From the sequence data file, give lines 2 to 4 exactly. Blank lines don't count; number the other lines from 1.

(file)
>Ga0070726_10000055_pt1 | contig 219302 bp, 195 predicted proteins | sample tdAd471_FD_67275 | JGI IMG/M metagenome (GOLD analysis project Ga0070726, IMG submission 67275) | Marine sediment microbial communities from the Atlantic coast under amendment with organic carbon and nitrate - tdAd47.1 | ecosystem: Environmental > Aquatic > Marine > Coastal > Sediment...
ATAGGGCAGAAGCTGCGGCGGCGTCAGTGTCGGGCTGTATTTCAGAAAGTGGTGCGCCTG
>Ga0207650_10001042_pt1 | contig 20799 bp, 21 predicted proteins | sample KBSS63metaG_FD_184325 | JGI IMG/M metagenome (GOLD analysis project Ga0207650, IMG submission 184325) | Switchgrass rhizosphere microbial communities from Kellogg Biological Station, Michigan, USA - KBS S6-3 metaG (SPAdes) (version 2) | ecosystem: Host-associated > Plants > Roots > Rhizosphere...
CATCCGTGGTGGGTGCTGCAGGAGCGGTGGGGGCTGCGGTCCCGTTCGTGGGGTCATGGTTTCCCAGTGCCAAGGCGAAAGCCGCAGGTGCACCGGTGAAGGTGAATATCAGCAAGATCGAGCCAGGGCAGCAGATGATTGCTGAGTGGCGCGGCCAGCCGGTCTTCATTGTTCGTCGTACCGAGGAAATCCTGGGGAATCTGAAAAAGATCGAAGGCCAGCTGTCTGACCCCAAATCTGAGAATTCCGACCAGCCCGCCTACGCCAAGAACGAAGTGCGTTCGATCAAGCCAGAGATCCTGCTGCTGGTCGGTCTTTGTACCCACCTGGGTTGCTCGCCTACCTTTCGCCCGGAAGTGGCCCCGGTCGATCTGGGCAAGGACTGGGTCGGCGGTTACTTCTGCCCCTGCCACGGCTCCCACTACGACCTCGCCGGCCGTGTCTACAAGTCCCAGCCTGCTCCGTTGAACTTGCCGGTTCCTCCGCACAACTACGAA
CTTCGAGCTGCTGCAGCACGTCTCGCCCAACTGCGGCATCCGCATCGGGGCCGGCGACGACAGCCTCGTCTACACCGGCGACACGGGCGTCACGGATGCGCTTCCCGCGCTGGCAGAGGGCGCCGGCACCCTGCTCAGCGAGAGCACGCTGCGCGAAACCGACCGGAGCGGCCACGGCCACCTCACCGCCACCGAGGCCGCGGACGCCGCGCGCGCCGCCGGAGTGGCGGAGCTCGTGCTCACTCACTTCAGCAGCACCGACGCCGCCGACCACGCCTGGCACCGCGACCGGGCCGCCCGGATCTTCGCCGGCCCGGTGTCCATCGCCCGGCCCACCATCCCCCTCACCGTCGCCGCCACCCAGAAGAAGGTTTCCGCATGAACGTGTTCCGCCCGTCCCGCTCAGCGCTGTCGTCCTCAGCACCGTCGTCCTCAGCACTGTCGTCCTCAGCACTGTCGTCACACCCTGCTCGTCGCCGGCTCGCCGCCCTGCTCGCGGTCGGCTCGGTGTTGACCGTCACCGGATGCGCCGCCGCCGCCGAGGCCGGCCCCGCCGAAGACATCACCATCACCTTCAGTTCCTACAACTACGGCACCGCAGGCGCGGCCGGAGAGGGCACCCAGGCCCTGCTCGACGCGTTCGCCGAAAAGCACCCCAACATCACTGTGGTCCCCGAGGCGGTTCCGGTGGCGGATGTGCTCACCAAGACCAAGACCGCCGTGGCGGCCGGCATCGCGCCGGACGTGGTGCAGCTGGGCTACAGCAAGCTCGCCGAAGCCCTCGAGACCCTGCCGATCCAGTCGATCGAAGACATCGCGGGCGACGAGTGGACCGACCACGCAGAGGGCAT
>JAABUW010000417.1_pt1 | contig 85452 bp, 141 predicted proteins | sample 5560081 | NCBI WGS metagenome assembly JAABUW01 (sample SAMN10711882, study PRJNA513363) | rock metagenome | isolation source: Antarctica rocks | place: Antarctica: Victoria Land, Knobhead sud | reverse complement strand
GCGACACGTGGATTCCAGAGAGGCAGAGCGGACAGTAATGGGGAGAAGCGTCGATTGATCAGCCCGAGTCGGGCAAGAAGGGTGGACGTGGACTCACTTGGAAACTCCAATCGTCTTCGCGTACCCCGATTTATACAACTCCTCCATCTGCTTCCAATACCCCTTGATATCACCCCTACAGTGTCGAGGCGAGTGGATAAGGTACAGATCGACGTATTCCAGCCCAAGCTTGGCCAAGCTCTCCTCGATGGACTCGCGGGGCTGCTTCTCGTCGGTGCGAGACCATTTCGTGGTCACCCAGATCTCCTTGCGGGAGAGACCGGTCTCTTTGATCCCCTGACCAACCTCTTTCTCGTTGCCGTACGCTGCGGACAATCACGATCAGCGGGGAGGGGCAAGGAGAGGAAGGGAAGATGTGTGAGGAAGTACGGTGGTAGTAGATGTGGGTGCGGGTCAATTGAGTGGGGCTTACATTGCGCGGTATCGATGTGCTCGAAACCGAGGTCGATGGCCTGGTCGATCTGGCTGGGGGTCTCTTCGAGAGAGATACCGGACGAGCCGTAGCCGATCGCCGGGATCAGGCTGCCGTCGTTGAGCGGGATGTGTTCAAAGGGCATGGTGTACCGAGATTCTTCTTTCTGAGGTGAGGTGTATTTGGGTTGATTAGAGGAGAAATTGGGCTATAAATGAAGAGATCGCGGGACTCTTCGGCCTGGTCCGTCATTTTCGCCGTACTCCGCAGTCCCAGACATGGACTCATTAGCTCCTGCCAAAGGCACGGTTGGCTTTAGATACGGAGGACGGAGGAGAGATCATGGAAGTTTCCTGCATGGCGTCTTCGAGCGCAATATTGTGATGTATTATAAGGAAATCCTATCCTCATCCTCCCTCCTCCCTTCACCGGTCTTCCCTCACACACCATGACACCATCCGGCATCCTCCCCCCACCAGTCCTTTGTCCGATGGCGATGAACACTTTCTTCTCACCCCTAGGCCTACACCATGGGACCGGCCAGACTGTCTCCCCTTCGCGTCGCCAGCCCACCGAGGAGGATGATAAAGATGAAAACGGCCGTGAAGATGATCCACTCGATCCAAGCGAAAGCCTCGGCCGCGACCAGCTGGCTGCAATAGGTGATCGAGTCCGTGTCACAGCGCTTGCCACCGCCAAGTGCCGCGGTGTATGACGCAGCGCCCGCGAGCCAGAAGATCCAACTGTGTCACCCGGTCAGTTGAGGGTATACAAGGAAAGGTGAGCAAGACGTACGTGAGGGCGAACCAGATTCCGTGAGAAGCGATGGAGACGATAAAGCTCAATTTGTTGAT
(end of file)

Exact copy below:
ATAGGGCAGAAGCTGCGGCGGCGTCAGTGTCGGGCTGTATTTCAGAAAGTGGTGCGCCTG
>Ga0207650_10001042_pt1 | contig 20799 bp, 21 predicted proteins | sample KBSS63metaG_FD_184325 | JGI IMG/M metagenome (GOLD analysis project Ga0207650, IMG submission 184325) | Switchgrass rhizosphere microbial communities from Kellogg Biological Station, Michigan, USA - KBS S6-3 metaG (SPAdes) (version 2) | ecosystem: Host-associated > Plants > Roots > Rhizosphere...
CATCCGTGGTGGGTGCTGCAGGAGCGGTGGGGGCTGCGGTCCCGTTCGTGGGGTCATGGTTTCCCAGTGCCAAGGCGAAAGCCGCAGGTGCACCGGTGAAGGTGAATATCAGCAAGATCGAGCCAGGGCAGCAGATGATTGCTGAGTGGCGCGGCCAGCCGGTCTTCATTGTTCGTCGTACCGAGGAAATCCTGGGGAATCTGAAAAAGATCGAAGGCCAGCTGTCTGACCCCAAATCTGAGAATTCCGACCAGCCCGCCTACGCCAAGAACGAAGTGCGTTCGATCAAGCCAGAGATCCTGCTGCTGGTCGGTCTTTGTACCCACCTGGGTTGCTCGCCTACCTTTCGCCCGGAAGTGGCCCCGGTCGATCTGGGCAAGGACTGGGTCGGCGGTTACTTCTGCCCCTGCCACGGCTCCCACTACGACCTCGCCGGCCGTGTCTACAAGTCCCAGCCTGCTCCGTTGAACTTGCCGGTTCCTCCGCACAACTACGAA